Good afternoon, it is 19th June 2020 and here is your economic and market update from BlackBee.
Today we focus on:
- Graph of the Week: FED begins buying individual Corporate Bonds.
- See below for update on Blackrock: A Dublin Property Investment Portfolio as well as our latest Real Asset PPU with update on Trim Castle Hotel Bond.
Graph of the week: FED begins buying individual Corporate Bonds
The FED announced that starting Tuesday 16th June, it would begin purchasing individual corporate bonds.
Since the crisis began, to support the credit market, the FED has so far purchased approximately $5.5 billion worth of ETFs that buy corporate bonds. The move from the FED has come under some criticism that it is unnecessary since the bond market has been performing relatively well as of recent weeks.
Yields have continued to drop at a consistent and stable rate as investors pour funds into the market, reassured by the knowledge the FED is supporting it.
In response to the criticism, FED Chair Jerome Powell argued that it was a matter of credibility that the FED follows through with what it promises despite already purchasing ETFs, a promise that has led to an inflow of funds to credit markets. However, this latest move could be a sign that the FED is worried about the economy and is essentially a nationalisation of bond markets.
On 20th March yields on investment-grade bonds stood at nearly 4.6%. As of yesterday yields were at 2.17%.
The inflow of funds from investors has seen credit spreads keep tight and borrowing costs at all-time lows for companies – vital in a time where many companies revenues have dried up. As expected, many companies have been in need of funding to weather the downturn.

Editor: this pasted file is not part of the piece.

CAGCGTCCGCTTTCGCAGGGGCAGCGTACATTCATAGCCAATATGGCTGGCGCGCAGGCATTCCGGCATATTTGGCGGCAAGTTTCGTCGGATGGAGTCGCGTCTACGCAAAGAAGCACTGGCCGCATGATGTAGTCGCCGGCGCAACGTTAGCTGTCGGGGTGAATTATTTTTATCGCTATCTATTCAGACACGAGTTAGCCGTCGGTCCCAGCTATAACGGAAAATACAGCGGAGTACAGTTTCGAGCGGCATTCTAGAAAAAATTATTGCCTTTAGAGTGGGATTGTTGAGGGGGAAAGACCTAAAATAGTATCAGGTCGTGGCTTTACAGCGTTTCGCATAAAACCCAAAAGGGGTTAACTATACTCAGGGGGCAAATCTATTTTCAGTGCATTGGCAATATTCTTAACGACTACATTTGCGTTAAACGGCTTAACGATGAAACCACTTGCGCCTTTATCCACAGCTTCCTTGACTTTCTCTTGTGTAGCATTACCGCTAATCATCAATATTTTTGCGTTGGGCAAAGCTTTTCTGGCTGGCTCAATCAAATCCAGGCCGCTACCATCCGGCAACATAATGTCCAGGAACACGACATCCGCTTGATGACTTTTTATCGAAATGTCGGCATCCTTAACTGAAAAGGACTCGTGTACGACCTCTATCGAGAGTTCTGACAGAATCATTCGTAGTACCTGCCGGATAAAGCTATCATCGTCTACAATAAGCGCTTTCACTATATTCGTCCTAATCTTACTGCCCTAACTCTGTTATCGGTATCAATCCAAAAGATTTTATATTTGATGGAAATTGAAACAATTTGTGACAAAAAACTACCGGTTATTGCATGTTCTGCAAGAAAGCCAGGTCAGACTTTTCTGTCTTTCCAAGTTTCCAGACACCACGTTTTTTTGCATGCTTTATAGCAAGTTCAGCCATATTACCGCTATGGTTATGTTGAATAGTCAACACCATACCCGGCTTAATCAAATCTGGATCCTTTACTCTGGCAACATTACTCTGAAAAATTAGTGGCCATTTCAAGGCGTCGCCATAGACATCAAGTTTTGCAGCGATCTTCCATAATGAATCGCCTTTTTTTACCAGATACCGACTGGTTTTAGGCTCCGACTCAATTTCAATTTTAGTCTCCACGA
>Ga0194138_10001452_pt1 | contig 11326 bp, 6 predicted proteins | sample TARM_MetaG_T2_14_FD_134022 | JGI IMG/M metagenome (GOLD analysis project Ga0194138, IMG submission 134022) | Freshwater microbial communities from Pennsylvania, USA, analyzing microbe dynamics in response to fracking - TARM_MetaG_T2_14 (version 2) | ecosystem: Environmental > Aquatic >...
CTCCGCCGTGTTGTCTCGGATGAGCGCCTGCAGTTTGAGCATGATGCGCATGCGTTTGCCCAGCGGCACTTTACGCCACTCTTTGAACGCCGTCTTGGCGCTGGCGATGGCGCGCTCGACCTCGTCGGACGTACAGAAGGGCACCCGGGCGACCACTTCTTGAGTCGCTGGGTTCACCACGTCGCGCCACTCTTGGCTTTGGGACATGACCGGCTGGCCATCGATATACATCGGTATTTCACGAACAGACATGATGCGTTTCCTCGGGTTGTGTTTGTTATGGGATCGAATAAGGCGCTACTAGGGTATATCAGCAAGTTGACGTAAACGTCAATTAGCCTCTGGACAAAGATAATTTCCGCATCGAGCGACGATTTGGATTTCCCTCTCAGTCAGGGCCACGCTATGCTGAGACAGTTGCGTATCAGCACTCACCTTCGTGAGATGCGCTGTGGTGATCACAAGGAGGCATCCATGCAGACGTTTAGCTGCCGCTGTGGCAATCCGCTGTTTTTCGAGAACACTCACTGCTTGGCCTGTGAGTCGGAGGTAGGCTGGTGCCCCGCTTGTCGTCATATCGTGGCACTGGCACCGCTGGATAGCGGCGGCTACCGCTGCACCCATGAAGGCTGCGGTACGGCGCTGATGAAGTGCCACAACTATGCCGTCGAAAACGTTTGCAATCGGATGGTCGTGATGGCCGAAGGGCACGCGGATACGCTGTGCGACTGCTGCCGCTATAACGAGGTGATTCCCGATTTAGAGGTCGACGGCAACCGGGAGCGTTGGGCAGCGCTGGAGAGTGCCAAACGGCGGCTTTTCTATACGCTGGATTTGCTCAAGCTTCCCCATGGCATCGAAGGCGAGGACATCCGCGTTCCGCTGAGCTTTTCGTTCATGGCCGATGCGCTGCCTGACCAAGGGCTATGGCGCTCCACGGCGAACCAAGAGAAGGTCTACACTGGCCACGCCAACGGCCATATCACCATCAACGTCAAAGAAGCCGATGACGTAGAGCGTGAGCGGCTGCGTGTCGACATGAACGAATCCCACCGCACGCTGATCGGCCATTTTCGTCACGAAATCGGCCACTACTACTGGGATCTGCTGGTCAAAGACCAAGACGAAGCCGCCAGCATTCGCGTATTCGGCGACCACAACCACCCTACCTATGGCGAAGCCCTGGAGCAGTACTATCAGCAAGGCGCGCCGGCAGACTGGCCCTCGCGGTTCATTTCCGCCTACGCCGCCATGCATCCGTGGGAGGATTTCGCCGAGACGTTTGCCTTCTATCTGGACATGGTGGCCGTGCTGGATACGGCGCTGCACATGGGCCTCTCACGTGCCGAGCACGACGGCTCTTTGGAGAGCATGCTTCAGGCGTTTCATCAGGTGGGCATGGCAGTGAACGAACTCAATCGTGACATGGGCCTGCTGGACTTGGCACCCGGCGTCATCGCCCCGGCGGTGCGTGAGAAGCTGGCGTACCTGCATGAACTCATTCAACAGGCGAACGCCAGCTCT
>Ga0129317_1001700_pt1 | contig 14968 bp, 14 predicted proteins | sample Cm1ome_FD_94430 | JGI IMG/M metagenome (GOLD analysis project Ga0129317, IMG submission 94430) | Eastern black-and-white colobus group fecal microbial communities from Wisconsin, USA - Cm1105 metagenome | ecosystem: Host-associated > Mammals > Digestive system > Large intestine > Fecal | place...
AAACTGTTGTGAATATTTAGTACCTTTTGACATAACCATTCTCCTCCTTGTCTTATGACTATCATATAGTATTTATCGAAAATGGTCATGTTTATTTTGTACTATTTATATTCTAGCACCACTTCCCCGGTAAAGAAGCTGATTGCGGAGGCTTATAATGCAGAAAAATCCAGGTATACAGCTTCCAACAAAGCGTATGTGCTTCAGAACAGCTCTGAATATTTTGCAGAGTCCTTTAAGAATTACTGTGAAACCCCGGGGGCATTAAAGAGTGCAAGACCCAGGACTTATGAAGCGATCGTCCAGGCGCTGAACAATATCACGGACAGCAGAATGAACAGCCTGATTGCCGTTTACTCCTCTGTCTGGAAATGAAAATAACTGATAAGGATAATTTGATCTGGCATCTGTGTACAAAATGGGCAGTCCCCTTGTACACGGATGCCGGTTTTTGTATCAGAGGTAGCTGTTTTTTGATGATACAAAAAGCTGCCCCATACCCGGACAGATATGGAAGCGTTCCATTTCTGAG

With borrowing costs so low, some companies have been dipping into the credit market just to shore up their cash balances in case it is needed. The inflow of funds into the credit market comes despite only 49 credit rating upgrades in Q2 2020 compared to 942 downgrades. This gives an extremely low upgrade/downgrade ratio of 0.05. In Q4 2019 this ratio stood at 0.48.
Non-financial business debt in the US has risen to $16.812 trillion at the end of Q1 2020 compared to $16.057 trillion in Q4 2019.
Figures for Q2 are expected to show a further increase in non-financial business debt when released. The FED report released last week showed that non-financial business debt rose at an annualised rate of 18.8% in Q1 2020.
In Q4 2019, the annualised increase in debt stood at a rate of 2%.
At a glance:
- Concern over the UK economy leads the Bank of England to inject a further £100 billion into the economy.
- US jobs report shows a further 1.5 million people apply for benefits as the pace of applications slow but the number of people unemployed remains high.